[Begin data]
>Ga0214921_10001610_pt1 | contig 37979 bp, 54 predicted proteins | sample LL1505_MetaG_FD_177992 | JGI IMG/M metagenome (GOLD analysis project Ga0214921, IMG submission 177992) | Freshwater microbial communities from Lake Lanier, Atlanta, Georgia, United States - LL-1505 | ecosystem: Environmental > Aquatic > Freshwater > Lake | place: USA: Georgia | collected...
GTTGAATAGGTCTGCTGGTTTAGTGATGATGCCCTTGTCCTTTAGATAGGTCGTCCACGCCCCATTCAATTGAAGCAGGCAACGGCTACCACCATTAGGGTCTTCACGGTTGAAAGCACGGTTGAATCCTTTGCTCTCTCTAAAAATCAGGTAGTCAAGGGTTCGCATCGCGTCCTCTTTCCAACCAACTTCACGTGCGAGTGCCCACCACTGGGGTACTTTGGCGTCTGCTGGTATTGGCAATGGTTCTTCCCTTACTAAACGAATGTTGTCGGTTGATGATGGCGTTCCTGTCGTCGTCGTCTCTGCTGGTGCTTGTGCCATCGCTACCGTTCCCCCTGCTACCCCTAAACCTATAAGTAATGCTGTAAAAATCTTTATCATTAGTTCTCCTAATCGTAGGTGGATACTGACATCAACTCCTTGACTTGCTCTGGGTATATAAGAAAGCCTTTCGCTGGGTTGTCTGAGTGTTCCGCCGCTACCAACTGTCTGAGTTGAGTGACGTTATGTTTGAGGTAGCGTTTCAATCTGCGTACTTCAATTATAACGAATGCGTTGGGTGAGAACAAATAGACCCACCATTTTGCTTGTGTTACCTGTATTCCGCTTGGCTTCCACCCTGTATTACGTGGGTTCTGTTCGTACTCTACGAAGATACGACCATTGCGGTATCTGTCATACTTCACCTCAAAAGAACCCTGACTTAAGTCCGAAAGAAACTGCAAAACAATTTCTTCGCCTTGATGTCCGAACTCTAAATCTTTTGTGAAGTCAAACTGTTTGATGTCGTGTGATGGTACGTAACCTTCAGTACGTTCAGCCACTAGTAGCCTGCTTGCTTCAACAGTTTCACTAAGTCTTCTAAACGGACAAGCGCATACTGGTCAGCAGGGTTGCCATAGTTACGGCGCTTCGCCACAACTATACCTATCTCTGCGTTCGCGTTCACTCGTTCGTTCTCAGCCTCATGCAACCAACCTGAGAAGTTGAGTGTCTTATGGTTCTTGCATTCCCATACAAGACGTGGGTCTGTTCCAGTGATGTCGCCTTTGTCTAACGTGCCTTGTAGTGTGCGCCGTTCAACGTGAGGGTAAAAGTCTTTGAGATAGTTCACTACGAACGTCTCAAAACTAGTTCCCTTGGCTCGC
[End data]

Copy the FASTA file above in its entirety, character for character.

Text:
>Ga0214921_10001610_pt1 | contig 37979 bp, 54 predicted proteins | sample LL1505_MetaG_FD_177992 | JGI IMG/M metagenome (GOLD analysis project Ga0214921, IMG submission 177992) | Freshwater microbial communities from Lake Lanier, Atlanta, Georgia, United States - LL-1505 | ecosystem: Environmental > Aquatic > Freshwater > Lake | place: USA: Georgia | collected...
GTTGAATAGGTCTGCTGGTTTAGTGATGATGCCCTTGTCCTTTAGATAGGTCGTCCACGCCCCATTCAATTGAAGCAGGCAACGGCTACCACCATTAGGGTCTTCACGGTTGAAAGCACGGTTGAATCCTTTGCTCTCTCTAAAAATCAGGTAGTCAAGGGTTCGCATCGCGTCCTCTTTCCAACCAACTTCACGTGCGAGTGCCCACCACTGGGGTACTTTGGCGTCTGCTGGTATTGGCAATGGTTCTTCCCTTACTAAACGAATGTTGTCGGTTGATGATGGCGTTCCTGTCGTCGTCGTCTCTGCTGGTGCTTGTGCCATCGCTACCGTTCCCCCTGCTACCCCTAAACCTATAAGTAATGCTGTAAAAATCTTTATCATTAGTTCTCCTAATCGTAGGTGGATACTGACATCAACTCCTTGACTTGCTCTGGGTATATAAGAAAGCCTTTCGCTGGGTTGTCTGAGTGTTCCGCCGCTACCAACTGTCTGAGTTGAGTGACGTTATGTTTGAGGTAGCGTTTCAATCTGCGTACTTCAATTATAACGAATGCGTTGGGTGAGAACAAATAGACCCACCATTTTGCTTGTGTTACCTGTATTCCGCTTGGCTTCCACCCTGTATTACGTGGGTTCTGTTCGTACTCTACGAAGATACGACCATTGCGGTATCTGTCATACTTCACCTCAAAAGAACCCTGACTTAAGTCCGAAAGAAACTGCAAAACAATTTCTTCGCCTTGATGTCCGAACTCTAAATCTTTTGTGAAGTCAAACTGTTTGATGTCGTGTGATGGTACGTAACCTTCAGTACGTTCAGCCACTAGTAGCCTGCTTGCTTCAACAGTTTCACTAAGTCTTCTAAACGGACAAGCGCATACTGGTCAGCAGGGTTGCCATAGTTACGGCGCTTCGCCACAACTATACCTATCTCTGCGTTCGCGTTCACTCGTTCGTTCTCAGCCTCATGCAACCAACCTGAGAAGTTGAGTGTCTTATGGTTCTTGCATTCCCATACAAGACGTGGGTCTGTTCCAGTGATGTCGCCTTTGTCTAACGTGCCTTGTAGTGTGCGCCGTTCAACGTGAGGGTAAAAGTCTTTGAGATAGTTCACTACGAACGTCTCAAAACTAGTTCCCTTGGCTCGC